Adrian Hedden, Carlsbad Current Argus | October 21st, 2021
Southeast New Mexico and the Permian Basin could be a leading region in the oil and gas industry’s recovery from COVID-19.
During the 2021 Carlsbad Mayor’s Energy Summit, an annual gathering of fossil fuel industry executives, state and local policymakers and Carlsbad community members and leaders, officials from some the nation’s largest energy companies affirmed their vow to continue operations in the region after suffering the market fallout of the health crisis.
New Mexico this year became the nation’s second-largest, oil-producing state in the U.S., a feat many credited to the “prolific” Permian Basin and operations in southeast corner of New Mexico in Eddy and Lea counties.
The growth came on the heels of an historic bust in oil prices and subsequent production amid the COVID-19 health crisis that led to slumping fuel demands and pushed prices below $0 per barrel for the first time in history.
But as vaccines for the virus became widely available and demand recovered, the price was driven back up, surpassing pre-pandemic levels at about $80 per barrel throughout October as operators demand outpaced production of oil and gas.
Carlsbad Mayor Dale Janway in his introduction of the event credit oil and gas for bringing $2.8 billion this year to the State’s budget, per a report from the New Mexico Oil and Gas Association.
“Our state became the nation’s second biggest oil and gas producers,” Janway said. “That’s work that’s happening right here in Carlsbad and Eddy County.”
Chief Executive Officer Vicki Hollub of Occidental Petroleum – one of the region’s leading oil and gas producers – said during her address to the Summit that the company recently began reducing its international operations, focusing on the U.S. and Permian Basin where she said regulations are more consistent.
Occidental recently bolstered its domestic operations in purchasing Anadarko Petroleum in 2019 for $55 billion after a bidding war with Chevron. That deal was intended to strengthen Occidental’s footprint in major U.S. shale basins, Hollub said, in New Mexico, Texas and Oklahoma.
Less than a year after that sale, COVID-19 surfaced in the U.S. and was declared a pandemic by the World Health Organization, leading to the multi-month collapse of oil prices and a reduction in production and operations by companies like Occidental.
Many companies merged or sold off assets in the wake of COVID-19
“The demand destruction was so severe,” she said. “We reacted immediately and started cutting our capital expenses. We were able to get our costs down and get through it.”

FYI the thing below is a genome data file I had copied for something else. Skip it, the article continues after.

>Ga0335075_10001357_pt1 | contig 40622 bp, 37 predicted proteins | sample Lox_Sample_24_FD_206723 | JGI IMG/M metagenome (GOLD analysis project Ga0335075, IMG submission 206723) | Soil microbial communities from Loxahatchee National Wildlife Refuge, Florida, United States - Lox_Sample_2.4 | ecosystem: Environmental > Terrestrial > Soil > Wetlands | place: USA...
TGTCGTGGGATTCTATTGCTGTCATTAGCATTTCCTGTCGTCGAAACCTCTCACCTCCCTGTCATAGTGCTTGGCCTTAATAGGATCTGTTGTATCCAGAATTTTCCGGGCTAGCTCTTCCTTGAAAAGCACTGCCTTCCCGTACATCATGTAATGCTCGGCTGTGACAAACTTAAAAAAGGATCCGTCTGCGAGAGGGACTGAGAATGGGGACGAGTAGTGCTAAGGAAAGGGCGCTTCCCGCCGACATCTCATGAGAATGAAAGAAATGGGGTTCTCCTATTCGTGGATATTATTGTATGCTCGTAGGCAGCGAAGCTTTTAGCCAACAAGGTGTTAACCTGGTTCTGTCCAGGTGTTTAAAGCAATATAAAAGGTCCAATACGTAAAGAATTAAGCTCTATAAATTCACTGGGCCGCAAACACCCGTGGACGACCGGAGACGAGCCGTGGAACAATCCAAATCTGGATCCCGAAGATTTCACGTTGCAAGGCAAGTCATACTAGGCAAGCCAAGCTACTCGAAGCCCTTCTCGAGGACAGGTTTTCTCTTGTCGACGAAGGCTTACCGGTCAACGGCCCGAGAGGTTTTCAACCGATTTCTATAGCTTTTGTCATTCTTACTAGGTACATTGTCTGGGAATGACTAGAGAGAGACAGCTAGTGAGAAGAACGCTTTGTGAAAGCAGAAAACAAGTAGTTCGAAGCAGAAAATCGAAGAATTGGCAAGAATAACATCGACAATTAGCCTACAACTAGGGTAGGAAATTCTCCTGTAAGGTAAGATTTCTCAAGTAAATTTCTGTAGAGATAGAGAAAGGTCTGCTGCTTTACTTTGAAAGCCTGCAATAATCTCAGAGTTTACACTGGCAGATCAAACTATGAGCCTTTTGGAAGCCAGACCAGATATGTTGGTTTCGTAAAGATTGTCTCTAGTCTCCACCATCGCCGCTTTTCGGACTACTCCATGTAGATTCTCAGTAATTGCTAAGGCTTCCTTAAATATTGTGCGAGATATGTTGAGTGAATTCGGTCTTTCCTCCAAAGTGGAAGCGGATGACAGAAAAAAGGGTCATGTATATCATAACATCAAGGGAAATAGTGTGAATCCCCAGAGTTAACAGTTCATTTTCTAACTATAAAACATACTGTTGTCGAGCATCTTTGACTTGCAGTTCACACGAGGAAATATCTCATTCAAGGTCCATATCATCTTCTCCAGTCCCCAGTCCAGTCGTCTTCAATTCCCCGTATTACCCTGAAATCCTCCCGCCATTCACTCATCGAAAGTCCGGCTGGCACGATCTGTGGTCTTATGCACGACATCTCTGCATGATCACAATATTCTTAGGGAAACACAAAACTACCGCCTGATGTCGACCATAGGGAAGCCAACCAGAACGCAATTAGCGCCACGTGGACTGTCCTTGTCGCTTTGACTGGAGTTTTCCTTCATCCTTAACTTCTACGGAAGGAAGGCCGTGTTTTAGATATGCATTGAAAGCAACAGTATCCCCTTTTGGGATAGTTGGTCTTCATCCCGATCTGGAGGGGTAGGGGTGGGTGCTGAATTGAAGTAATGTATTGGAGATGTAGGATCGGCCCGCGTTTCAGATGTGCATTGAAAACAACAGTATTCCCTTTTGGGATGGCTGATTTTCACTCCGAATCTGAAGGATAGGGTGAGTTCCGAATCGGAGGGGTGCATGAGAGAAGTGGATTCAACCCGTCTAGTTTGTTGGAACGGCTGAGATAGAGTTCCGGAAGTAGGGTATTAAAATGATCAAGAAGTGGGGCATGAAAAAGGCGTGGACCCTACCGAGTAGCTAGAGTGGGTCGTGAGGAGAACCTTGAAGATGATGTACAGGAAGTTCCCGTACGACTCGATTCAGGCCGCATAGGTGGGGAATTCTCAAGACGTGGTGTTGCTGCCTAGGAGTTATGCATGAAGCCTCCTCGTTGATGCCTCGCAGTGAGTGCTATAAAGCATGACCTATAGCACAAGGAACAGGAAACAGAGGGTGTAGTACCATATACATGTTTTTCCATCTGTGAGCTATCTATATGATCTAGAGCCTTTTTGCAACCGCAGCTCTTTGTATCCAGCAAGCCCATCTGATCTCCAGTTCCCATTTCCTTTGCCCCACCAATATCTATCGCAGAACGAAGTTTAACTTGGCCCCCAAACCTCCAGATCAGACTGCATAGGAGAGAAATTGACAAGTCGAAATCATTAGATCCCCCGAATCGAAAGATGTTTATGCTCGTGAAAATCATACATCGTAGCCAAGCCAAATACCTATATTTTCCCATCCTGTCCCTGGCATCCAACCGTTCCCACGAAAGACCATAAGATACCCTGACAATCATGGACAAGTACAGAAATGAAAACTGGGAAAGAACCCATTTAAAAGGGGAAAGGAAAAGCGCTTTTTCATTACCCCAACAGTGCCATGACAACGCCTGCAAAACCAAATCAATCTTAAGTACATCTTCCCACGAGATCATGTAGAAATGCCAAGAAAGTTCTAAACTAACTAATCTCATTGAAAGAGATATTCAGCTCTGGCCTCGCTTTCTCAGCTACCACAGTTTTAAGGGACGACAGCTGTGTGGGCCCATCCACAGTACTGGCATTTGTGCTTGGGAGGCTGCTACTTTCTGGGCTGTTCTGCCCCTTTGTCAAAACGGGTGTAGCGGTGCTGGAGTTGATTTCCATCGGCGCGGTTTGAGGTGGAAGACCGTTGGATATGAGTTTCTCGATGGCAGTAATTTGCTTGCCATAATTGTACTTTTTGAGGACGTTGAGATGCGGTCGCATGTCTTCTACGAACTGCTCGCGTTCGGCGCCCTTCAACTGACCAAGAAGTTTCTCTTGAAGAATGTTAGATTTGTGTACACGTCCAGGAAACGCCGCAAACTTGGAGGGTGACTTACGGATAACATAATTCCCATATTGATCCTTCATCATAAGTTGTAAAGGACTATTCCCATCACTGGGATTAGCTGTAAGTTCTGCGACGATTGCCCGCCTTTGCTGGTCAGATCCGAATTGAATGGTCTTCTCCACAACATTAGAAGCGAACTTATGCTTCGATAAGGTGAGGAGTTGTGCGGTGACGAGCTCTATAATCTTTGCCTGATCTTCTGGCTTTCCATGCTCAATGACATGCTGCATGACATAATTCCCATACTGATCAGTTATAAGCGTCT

Midstream oil and gas company Crestwood Energy Partners, which gathers and processes natural gas in the Delaware Basin, recently began upping its position in the western Delaware sub-basin of the Permian which covers most of southeast New Mexico.
Senior Vice President Eric Ormond said the company sought to grow its presence in the Permian as oil prices climbed.
“We’ve seen tremendous growth here in southeast New Mexico,” he said. “And we’ve been happy to be able to continue to add assets in this region. We’ve had to make to some tough decisions with $80 a barrel. If you think about the companies that are doing business here, these guys are the best of the best.”
Ormond said energy companies were likely to continue upping their presences in the basin, estimating about half of the wells in the U.S. were drilled and producing in the area that spans southeast New Mexico and West Texas.
“The resource here in southeast New Mexico is world class. The amount of resources we have in the Delaware Basin is truly mind-blowing. As we look to the future, we know most of the crude production is going to come from the Permian Basin.”
One of the biggest mergers among Permian operators in the wake of COVID-19 was between ConocoPhillips and Concho Resources $13 billion last year, and the combined company earlier this year bought out Royal Dutch Shell’s Permian assets for another $9.7 billion.
Josh Viets, Delaware Basin vice president with ConocoPhillips said the two transactions were indicative of the enduring value of the region’s oil and gas reserves. He said once the sales are final, ConocoPhillips will have the capacity to produce more than 600,000 barrels of oil a year, making one of the largest producers in the basin.
“The Permian basin is and will continue to be the growth engine for our company and industry,” Viets said.